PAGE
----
University System of Georgia (USG) chief academic officer, Dr. Tristan Denley, recently testified before the state House Committee on Higher Education about his plan to reduce core courses students must take upon enrollment. It includes abolition of the American government requirement—POLS 1101, which incorporates study of the U.S. Constitution and its principles— and it is being greeted with mounting criticism.

One USG government instructor contacted by InsiderAdvantage says: “I’m mainly concerned with the negative impact this is going to have on our college students. Many of my students lack a fundamental grasp of American government and constitutional principles. After taking my class, they at least have a cursory understanding of these issues and their importance to good citizenship. Without this class they would remain as ill-informed as they are when they walk into my class on the first day of the semester.”

This instructor, who wishes to remain anonymous, is backed by a statement ratified by the Political Science Regents’ Advisory Committee:

“The members of the Political Science Regents’ Advisory Committee, on behalf of all political science faculty in public universities in the University System of Georgia, firmly resolve that the goal of encouraging civic participation and awareness is best met by requiring all USG universities and colleges to ensure their graduates earn a passing grade in a core curriculum course that examines and discusses the U.S. and Georgia Constitutions on a continuous basis throughout the semester. The course that offers the most consistent and comprehensive analysis and evaluation of both these Constitutions, as well as the governmental institutions, civil liberties, and participative institutions and avenues for encouraging responsible citizenship in America is POLS 1101, ‘Introduction to American Government.’”

Another USG educator who listened to Denley’s presentation before the lawmakers about downgrading the government/Constitution curriculum submits this report:

“He gave an overview of the proposed Redesigned General Education Curriculum to the committee. Dr. Denley made the argument that the current Core is too rigid and creates transfer problems for students. In his view, the new Core will create “60 seamless transferable hours” and add flexibility for students. …

“The most interesting part of Dr. Denley’s presentation came at the end when lawmakers posed questions to him. Almost all questions were about the changes to American History and American Government. Rep. Clay Pirkle (R-Ashburn), mentioning information sent from one of his constituents, raised significant concerns about the legality of combining American History and American Government into one block and giving students the option to choose one. He specifically mentioned the state law and noted that ignorance about basic matters of American History and American Government are already too common, with a quip about people mixing up John Maynard Keynes and Milton Friedman. Representative Pirkle also argued the process was too rushed. Finally, he didn’t like that the new Core would eliminate the requirement for a lab science and overall noted his opposition to watering down the quality of education in Georgia.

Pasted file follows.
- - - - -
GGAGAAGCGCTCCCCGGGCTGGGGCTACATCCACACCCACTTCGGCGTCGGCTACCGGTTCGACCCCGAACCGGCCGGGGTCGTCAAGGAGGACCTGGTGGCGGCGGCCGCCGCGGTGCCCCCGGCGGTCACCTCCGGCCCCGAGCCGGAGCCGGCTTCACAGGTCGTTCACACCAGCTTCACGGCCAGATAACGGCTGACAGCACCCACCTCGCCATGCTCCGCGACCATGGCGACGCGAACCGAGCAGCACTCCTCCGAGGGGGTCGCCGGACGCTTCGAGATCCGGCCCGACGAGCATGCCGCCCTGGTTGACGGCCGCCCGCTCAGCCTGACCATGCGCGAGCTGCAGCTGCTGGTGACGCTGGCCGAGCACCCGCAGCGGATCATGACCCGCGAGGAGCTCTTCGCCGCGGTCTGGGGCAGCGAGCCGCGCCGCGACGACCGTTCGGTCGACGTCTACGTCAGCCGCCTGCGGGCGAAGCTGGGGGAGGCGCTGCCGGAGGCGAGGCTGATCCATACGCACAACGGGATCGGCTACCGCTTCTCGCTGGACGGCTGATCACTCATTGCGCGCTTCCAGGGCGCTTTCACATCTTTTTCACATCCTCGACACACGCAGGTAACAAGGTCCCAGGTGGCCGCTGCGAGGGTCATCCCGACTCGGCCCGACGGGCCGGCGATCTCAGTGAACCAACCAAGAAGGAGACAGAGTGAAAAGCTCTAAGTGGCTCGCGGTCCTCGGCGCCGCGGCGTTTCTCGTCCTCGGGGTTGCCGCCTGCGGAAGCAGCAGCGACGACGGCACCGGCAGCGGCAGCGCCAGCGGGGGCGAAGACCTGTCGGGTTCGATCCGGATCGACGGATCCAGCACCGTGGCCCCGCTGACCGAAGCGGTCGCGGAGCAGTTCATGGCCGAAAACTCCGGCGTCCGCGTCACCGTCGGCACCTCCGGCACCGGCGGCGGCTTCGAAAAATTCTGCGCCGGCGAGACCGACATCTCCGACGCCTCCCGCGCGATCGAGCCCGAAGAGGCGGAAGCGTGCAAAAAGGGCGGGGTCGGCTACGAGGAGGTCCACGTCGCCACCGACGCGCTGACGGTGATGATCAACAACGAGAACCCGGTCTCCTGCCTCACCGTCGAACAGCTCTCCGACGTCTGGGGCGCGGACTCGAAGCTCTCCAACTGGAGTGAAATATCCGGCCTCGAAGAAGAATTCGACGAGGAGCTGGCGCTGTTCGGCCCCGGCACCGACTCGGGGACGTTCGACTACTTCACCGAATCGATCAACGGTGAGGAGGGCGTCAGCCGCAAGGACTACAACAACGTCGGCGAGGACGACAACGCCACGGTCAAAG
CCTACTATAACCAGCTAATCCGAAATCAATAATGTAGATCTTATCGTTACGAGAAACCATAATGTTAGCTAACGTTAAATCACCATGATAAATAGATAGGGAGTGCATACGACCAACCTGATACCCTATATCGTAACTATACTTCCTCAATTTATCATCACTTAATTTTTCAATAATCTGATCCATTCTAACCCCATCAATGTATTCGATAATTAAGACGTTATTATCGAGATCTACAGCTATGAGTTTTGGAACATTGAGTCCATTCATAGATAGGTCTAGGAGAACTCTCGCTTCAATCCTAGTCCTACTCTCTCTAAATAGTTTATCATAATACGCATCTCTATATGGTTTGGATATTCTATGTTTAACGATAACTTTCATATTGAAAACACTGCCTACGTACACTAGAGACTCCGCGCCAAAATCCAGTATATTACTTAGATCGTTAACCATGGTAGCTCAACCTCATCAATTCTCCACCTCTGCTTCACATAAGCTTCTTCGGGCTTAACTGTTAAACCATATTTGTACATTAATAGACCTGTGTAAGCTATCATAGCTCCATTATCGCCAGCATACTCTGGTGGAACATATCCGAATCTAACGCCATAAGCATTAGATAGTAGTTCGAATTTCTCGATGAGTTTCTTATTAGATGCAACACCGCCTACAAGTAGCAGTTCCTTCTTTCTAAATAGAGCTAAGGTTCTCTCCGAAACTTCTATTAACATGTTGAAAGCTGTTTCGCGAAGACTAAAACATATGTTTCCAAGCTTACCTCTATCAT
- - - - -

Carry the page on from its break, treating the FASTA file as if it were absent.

“Rep. Jasmine Clark (D-Lilburn) questioned Dr. Denley next. She seemed to echo some of Pirkle’s worries. However, as an educator herself, she added that the new learning outcomes and compressed credit hour requirements will overburden faculty. In addition, and on a related note, she suggested this in turn will have a negative impact on students. It was really nice to hear a lawmaker describe the problems faculty and students will likely face with the new Core.

“Once the questions ended, the chair of the committee told Dr. Denley that the committee will send him further input before the Board of Regents votes on the proposal. …. Dr. Denley did note in reference to History and Government that the proposal is still in a draft phase and that the credit hour requirements could still be changed, e.g. increased to allow separate blocks for American History and American Government. Of course, whether they will do this or not is still an open question.”

The Denley proposal reduces the number of core credit hours from 42 to 33. Courses in math, science, history and other subjects remain in the curriculum but some worry there will be less time devoted to them. “There is still science, humanities, composition, math, social science, and history, but across the board, less of it,” said Augusta University history department chairman Andrew Goss.

“This plan will not make our graduates more workforce ready, and USG undergraduates will have less preparation, be less well rounded and be less competitive in their careers,” Goss emphasizes.

As this is written, InsiderAdvantage has learned that changes to the Denley proposal may be made and that the governing USG Board of Regents postponed discussing it for now. Denley so far has refused a request to be interviewed by this author.

Phil Kent is the CEO & Publisher of InsiderAdvantage and James magazine.


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